These kinds of abbreviations are often used in software and web development, for example, i18n for internationalisation or l10n for localisation. The abbreviation also makes the word more compact for the character limits on social media. 

4. Back-end development


Back-end development: Back-end development refers to building and maintaining the side of a website that a user cannot see – the 'server side' or 'back end'. Traditionally, front-end developers worked on the components that worked "client side", the website elements users interact with in their browser. Back-end developers wrote code that ran "server-side" to do things like integrate business systems, process transactions, and update databases. However, modern technologies, especially JavaScript frameworks like React, have blurred the line between back-end and front-end development.

5. Burndown chart


Burndown chart: A burndown chart is a visual representation of work left to do in a sprint, versus the time remaining to complete it. A burndown chart is a tool used by software development teams following the Scrum methodology to track and predict the likelihood of achieving the sprint goal. The burndown chart is represented in a graph to monitor sprint and project progress, to keep the project running on schedule, and monitor the team's actual progress.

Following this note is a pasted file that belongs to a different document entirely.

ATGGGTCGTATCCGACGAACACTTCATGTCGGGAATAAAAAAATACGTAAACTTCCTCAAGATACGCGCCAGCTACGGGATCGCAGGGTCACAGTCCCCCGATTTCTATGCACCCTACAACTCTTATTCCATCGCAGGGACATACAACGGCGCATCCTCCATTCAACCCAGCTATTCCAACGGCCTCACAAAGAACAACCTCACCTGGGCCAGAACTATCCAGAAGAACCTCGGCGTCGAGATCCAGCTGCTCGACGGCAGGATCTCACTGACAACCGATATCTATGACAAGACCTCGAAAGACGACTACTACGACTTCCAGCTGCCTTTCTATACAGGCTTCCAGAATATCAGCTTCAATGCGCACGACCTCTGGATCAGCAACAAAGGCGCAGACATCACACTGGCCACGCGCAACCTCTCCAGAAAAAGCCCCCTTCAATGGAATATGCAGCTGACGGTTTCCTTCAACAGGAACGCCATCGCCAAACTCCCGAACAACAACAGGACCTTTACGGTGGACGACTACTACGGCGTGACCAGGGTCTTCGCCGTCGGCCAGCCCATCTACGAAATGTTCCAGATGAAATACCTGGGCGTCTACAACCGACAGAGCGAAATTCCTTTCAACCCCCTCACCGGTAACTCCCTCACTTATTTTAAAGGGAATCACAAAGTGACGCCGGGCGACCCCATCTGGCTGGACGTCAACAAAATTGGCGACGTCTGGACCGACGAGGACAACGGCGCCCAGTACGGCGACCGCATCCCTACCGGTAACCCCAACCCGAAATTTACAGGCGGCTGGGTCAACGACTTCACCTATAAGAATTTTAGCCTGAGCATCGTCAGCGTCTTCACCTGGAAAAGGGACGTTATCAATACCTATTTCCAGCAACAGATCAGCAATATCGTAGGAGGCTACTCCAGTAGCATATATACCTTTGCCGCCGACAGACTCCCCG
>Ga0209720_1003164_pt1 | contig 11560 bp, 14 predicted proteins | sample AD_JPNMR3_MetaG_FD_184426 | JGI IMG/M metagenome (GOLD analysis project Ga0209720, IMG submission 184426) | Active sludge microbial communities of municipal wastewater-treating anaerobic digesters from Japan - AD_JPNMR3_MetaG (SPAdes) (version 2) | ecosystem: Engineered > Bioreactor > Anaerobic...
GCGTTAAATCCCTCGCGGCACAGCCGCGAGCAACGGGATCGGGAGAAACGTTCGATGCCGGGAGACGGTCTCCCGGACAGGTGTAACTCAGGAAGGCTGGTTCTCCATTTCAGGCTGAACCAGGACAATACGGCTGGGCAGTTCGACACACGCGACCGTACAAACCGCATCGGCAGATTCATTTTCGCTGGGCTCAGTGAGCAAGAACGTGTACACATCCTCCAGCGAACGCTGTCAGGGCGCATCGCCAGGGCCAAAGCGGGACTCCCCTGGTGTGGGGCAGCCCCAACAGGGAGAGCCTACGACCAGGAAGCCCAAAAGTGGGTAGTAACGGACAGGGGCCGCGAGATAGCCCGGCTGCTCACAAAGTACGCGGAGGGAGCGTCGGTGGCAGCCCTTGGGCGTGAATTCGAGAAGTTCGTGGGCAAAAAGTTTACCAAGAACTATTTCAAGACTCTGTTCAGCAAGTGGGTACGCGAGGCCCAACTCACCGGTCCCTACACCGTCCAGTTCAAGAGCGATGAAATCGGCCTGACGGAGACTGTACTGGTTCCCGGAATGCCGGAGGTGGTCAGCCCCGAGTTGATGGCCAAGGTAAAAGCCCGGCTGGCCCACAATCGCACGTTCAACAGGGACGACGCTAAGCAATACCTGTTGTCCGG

6. Coupled and decoupled CMS architecture


Coupled & decoupled CMS architecture: A coupled CMS architecture refers to a traditional CMS, such as WordPress, where both the front-end website and content are managed in the same back-end system. A coupled CMS is a simple system that makes it easy to create websites, but very hard – if not impossible – to deliver content to other platforms. Essentially the management of the content and the display of the content is all determined in a single system.

A decoupled CMS takes that a step further, by separating the management of the content from the display of the content, but usually has a standard method of publishing the content in the form of a webpage.